Mr. MINSHALL. Promises to the city of Cleveland. Yes to the effect that they would turn it back so the taxpayers would not be burdened with the tremendous cost of maintaining this plant.

I might state at that point and put into the record that the cost of maintaining this plant is tremendous_$660,000 a year—just to keep this plant buttoned up.

Mr. Mahon. Do you have a breakdown of that?
Mr. MINSHALL. Yes, sir.
I should like to offer that for the record.

(The information follows:) Cleveland ordnance plant- Estimated maintenance costs on austere shutdown basis

(no activity or tenants)

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56

Total labor
Employee benefits.
Power.
Hest.
Water..
Other expense..

Factory cost. G. & A. and profit.

Estimated selling price...

$30, 84"

4, 802
6.000
6,000

00
2,000

$370, 140

57, 625 72.000 72,000

6,000 24, 000

50, 147
4,853

601, 765
58, 235

55,000

660, 000

Mr. MINSHALL. The heating bill alone is $6,000 a month.
Mr. THOMAS. What is the plant being used for now, Mr. Minshall!
Mr. MINSHALL. Nothing except several small R. & D. projects.

Mr. THOMAS. I was there last October and as I remember there is some slight activity.

Mr. MINSHALL. There is a slight amount of activity over a few R. & D. contracts only employing a few hundred people in it. So much for the history of it. Time will not permit me to document the many, many times that I have called the Department of the Army, the Department of Defense, the many letters that I have had, the telephone calls, et cetera.

Mr. MAHON. I think this committee well knows of your very great interest in this matter and of the fact that you have pursued this situation over a period of years in an effort to secure the proper action with respect to the problem.

Mr. MINSHALE. Thank you, Mr. Chairman. That I have done.

I might point out in that regard, as you well know, at my request the committee sent a staff member out there who personally spent 2 days on the scene, for an on-the-spot inspection of the plant last summer. I personally went out there last summer with Secretary Courtney Johnson. At that time we were promised some relief, perhaps within a matter of months. To bring the matter up to date the Department of the Army made a recommendation to the Department of Defense early this year or late last year as to putting the plant back in production. That decision was turned down by the Department of Defense. This was for some items that are in the 1962 budget, some T-195 howitzers, some T-196 howitzers, and I might add, there are some other units contemplated of a secret nature. The Department of Defense rejected the Army's proposal, saying it was not practical. In effect, they said, “We will give you 30 days to reach a decision rapidly so the public knows that the facility will be either used by the military or transferred to the municipal ownership for the overall good of the local and national economy.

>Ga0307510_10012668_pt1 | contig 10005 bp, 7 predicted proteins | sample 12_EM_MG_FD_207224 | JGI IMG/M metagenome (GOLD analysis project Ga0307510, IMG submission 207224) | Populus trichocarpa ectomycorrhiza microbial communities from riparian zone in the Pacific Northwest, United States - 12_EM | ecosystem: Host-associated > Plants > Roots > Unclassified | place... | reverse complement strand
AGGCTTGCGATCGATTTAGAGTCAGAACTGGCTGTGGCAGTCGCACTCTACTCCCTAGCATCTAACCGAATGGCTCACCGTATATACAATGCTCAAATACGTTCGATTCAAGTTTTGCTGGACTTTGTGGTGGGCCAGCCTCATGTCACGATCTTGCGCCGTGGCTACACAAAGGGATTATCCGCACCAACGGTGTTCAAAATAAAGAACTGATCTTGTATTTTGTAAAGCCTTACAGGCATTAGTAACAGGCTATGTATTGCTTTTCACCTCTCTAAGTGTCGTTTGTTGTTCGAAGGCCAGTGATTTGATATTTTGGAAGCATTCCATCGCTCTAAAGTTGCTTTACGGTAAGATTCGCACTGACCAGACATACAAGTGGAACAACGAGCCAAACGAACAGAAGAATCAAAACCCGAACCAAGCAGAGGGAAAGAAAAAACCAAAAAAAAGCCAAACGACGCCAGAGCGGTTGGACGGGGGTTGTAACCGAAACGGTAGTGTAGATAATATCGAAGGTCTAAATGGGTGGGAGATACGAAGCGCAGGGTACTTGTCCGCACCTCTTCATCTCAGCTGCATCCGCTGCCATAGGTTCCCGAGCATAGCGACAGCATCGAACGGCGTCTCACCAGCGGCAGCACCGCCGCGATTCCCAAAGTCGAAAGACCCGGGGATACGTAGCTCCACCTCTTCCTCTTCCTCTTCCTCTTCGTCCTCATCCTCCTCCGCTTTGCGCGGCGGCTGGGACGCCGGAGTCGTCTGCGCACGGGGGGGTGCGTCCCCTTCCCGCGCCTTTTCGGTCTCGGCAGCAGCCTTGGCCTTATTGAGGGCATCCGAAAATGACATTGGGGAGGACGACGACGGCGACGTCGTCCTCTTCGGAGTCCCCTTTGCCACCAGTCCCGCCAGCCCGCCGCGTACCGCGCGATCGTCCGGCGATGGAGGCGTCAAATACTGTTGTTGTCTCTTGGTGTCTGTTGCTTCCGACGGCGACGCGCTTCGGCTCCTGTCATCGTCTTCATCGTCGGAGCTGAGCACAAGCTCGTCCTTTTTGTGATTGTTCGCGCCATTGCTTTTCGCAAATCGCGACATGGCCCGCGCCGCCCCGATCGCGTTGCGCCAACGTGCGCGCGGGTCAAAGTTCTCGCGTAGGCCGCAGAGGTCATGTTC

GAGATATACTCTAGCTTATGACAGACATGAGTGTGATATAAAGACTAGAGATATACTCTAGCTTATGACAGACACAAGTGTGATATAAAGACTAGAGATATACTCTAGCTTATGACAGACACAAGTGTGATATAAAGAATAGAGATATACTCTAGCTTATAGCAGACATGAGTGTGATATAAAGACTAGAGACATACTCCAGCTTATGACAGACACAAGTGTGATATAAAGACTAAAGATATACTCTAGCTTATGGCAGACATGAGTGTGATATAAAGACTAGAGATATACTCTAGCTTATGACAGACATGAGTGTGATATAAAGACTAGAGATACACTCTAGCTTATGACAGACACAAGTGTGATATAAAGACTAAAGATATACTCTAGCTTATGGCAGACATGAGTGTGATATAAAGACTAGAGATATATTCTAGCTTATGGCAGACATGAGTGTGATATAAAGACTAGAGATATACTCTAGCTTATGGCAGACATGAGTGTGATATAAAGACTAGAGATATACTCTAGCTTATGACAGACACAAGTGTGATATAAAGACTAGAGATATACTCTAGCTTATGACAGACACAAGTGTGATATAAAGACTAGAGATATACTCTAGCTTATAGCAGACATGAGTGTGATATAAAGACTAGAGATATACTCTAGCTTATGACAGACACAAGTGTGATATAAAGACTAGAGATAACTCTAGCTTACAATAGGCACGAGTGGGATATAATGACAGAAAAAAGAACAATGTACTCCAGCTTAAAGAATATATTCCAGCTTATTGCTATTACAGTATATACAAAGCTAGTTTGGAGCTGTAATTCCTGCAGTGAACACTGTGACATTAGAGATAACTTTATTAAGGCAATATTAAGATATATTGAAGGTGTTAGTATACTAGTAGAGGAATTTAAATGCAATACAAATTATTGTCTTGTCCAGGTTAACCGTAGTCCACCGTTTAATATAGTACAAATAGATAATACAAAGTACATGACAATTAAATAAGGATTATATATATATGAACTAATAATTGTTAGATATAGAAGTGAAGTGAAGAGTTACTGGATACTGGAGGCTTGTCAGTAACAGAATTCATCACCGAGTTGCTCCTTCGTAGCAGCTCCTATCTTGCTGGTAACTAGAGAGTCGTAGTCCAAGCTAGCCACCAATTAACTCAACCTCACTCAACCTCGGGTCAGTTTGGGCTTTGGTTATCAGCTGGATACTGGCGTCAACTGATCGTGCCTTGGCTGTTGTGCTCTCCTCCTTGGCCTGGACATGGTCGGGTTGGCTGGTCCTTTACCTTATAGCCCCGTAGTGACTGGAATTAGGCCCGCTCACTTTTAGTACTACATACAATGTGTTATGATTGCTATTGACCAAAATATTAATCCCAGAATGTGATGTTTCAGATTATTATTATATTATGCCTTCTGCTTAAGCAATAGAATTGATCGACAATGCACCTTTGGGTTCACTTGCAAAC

The directive further stated :

The recommendation of the Army, for the manufacture, as it is contained in our present budget, is incomplete and not sufficiently comprehensive in order to come to a proper decision but for the best utilization of the plant. The Army has been asked to prepare additional data involving the entire program on combat vehicles so that a sound decision can be made to the best use of the Cleveland tank plant.

The requirements are for a 30-day reply to the recent Department of Defense directive.

In fairness to the new administration, the new Secretaries, and so forth, this report was due the 1st of February. I did not again pursue my request until mid-February in an effort to determine the new and ambitious plans for the tank plant.

At this time I should like to point out that in the present 1962 budget I understand it is proposed to keep the plant open with a minimum production order. These orders will necessarily be at rates below economical operation of the facility and thus entail excess cost per unit produced. I know that the Army has recently come forward with a more ambitious proposal. Can you tell me the Army's recommendations as to the use of the plant, items to be produced, quantities to be produced, date procurement awards are to be made, date production and quantity to start, et cetera?

(EDITOR'S NOTE: Discussion appears beginning on page 284.)